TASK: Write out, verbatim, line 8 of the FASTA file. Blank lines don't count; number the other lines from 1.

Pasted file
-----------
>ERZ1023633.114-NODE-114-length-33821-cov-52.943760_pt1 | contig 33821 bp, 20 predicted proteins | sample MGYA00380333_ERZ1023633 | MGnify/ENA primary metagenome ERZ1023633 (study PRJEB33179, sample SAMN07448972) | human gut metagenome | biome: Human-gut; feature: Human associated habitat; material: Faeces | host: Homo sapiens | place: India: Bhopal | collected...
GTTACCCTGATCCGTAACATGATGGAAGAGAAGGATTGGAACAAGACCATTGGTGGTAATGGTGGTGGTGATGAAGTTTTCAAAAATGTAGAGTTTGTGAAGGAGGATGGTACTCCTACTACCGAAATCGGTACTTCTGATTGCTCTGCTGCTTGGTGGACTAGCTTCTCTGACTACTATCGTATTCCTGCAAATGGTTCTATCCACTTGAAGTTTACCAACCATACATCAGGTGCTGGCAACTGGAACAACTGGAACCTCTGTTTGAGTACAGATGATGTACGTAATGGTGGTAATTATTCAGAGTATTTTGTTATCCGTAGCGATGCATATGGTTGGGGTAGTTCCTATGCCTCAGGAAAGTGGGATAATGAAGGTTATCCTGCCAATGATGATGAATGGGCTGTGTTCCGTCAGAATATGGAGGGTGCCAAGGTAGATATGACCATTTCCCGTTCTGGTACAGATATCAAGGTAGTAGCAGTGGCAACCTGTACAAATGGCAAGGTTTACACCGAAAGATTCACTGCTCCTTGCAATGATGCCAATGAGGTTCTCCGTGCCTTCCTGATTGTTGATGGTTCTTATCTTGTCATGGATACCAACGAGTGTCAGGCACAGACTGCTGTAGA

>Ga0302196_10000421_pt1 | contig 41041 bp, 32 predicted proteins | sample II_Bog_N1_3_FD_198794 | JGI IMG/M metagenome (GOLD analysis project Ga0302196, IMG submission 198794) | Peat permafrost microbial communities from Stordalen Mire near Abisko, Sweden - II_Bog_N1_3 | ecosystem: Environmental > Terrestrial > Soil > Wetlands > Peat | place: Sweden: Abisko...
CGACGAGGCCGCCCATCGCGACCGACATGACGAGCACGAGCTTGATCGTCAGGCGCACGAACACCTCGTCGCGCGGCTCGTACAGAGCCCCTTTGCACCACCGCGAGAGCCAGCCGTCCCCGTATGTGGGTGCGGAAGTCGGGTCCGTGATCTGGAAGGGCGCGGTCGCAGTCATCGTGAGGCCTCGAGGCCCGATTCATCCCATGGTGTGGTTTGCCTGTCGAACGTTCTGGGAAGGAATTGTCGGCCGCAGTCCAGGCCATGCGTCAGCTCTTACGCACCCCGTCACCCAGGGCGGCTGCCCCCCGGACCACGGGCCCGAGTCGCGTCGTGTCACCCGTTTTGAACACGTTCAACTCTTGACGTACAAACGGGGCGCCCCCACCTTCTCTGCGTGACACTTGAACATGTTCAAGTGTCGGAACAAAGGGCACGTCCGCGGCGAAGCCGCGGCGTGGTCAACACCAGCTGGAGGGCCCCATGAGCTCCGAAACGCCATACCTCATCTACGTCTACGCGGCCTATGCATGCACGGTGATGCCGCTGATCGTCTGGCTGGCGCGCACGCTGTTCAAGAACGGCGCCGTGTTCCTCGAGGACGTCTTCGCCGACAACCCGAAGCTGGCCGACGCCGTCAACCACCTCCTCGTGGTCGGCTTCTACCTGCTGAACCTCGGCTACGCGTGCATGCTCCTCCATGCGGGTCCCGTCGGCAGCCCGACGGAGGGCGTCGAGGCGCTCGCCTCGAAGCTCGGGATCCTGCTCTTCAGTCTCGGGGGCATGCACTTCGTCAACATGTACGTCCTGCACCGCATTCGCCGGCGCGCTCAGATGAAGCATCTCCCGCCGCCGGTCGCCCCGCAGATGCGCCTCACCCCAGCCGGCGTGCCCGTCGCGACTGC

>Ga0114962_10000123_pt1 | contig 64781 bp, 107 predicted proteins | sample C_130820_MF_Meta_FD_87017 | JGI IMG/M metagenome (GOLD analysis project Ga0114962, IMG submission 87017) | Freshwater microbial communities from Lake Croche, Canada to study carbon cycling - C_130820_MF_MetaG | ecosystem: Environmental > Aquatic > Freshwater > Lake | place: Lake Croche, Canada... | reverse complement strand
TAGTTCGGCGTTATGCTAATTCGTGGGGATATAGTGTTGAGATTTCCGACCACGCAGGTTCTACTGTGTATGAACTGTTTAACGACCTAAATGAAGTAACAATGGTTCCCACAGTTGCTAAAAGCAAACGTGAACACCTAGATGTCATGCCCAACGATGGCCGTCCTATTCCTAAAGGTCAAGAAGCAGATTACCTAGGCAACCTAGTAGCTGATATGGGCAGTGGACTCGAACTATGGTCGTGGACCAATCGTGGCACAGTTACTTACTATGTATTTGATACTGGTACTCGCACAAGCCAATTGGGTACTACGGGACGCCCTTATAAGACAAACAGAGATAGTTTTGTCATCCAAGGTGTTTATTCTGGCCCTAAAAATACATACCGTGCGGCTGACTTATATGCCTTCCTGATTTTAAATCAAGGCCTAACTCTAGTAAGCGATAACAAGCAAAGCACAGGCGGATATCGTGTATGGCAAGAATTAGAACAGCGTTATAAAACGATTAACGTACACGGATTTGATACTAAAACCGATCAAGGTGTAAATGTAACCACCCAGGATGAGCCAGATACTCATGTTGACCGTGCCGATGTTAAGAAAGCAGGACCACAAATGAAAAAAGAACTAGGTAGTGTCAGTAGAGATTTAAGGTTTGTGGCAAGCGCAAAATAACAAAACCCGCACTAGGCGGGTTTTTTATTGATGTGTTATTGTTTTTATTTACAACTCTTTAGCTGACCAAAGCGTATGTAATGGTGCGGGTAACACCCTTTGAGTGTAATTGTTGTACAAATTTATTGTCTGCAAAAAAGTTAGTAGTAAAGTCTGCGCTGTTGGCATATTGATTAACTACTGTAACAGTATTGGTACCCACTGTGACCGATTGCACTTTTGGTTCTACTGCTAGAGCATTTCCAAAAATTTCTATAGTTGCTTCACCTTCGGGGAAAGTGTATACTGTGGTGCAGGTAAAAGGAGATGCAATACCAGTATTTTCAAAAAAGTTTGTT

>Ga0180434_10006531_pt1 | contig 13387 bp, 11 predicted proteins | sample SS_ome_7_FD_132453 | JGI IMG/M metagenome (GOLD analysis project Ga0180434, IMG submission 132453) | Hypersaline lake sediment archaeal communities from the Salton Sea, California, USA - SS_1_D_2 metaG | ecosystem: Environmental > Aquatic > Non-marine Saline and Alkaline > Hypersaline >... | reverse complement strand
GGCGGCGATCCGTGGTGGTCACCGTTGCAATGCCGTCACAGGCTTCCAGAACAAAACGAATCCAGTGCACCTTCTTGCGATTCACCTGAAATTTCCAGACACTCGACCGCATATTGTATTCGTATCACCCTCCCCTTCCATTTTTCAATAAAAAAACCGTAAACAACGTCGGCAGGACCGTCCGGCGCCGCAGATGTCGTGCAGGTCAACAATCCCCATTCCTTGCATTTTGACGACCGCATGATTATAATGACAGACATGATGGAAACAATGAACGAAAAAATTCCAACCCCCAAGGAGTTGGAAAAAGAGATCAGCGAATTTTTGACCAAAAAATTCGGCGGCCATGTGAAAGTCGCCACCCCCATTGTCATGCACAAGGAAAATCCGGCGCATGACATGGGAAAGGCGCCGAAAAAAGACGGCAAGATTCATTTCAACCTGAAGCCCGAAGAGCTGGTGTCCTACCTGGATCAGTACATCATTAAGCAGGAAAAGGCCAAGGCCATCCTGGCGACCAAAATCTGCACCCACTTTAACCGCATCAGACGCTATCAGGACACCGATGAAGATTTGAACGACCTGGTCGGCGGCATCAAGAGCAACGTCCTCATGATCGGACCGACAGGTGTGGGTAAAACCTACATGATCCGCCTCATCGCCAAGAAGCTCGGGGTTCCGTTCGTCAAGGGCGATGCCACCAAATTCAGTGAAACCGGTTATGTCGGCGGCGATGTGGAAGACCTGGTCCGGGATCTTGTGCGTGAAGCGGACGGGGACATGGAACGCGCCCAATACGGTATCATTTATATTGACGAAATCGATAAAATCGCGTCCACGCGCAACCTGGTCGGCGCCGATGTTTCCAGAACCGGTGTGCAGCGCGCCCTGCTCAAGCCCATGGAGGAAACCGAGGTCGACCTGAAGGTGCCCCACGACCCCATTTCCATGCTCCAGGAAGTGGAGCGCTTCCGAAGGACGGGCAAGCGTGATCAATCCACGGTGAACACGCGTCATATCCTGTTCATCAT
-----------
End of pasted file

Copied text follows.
GGCGGCGATCCGTGGTGGTCACCGTTGCAATGCCGTCACAGGCTTCCAGAACAAAACGAATCCAGTGCACCTTCTTGCGATTCACCTGAAATTTCCAGACACTCGACCGCATATTGTATTCGTATCACCCTCCCCTTCCATTTTTCAATAAAAAAACCGTAAACAACGTCGGCAGGACCGTCCGGCGCCGCAGATGTCGTGCAGGTCAACAATCCCCATTCCTTGCATTTTGACGACCGCATGATTATAATGACAGACATGATGGAAACAATGAACGAAAAAATTCCAACCCCCAAGGAGTTGGAAAAAGAGATCAGCGAATTTTTGACCAAAAAATTCGGCGGCCATGTGAAAGTCGCCACCCCCATTGTCATGCACAAGGAAAATCCGGCGCATGACATGGGAAAGGCGCCGAAAAAAGACGGCAAGATTCATTTCAACCTGAAGCCCGAAGAGCTGGTGTCCTACCTGGATCAGTACATCATTAAGCAGGAAAAGGCCAAGGCCATCCTGGCGACCAAAATCTGCACCCACTTTAACCGCATCAGACGCTATCAGGACACCGATGAAGATTTGAACGACCTGGTCGGCGGCATCAAGAGCAACGTCCTCATGATCGGACCGACAGGTGTGGGTAAAACCTACATGATCCGCCTCATCGCCAAGAAGCTCGGGGTTCCGTTCGTCAAGGGCGATGCCACCAAATTCAGTGAAACCGGTTATGTCGGCGGCGATGTGGAAGACCTGGTCCGGGATCTTGTGCGTGAAGCGGACGGGGACATGGAACGCGCCCAATACGGTATCATTTATATTGACGAAATCGATAAAATCGCGTCCACGCGCAACCTGGTCGGCGCCGATGTTTCCAGAACCGGTGTGCAGCGCGCCCTGCTCAAGCCCATGGAGGAAACCGAGGTCGACCTGAAGGTGCCCCACGACCCCATTTCCATGCTCCAGGAAGTGGAGCGCTTCCGAAGGACGGGCAAGCGTGATCAATCCACGGTGAACACGCGTCATATCCTGTTCATCAT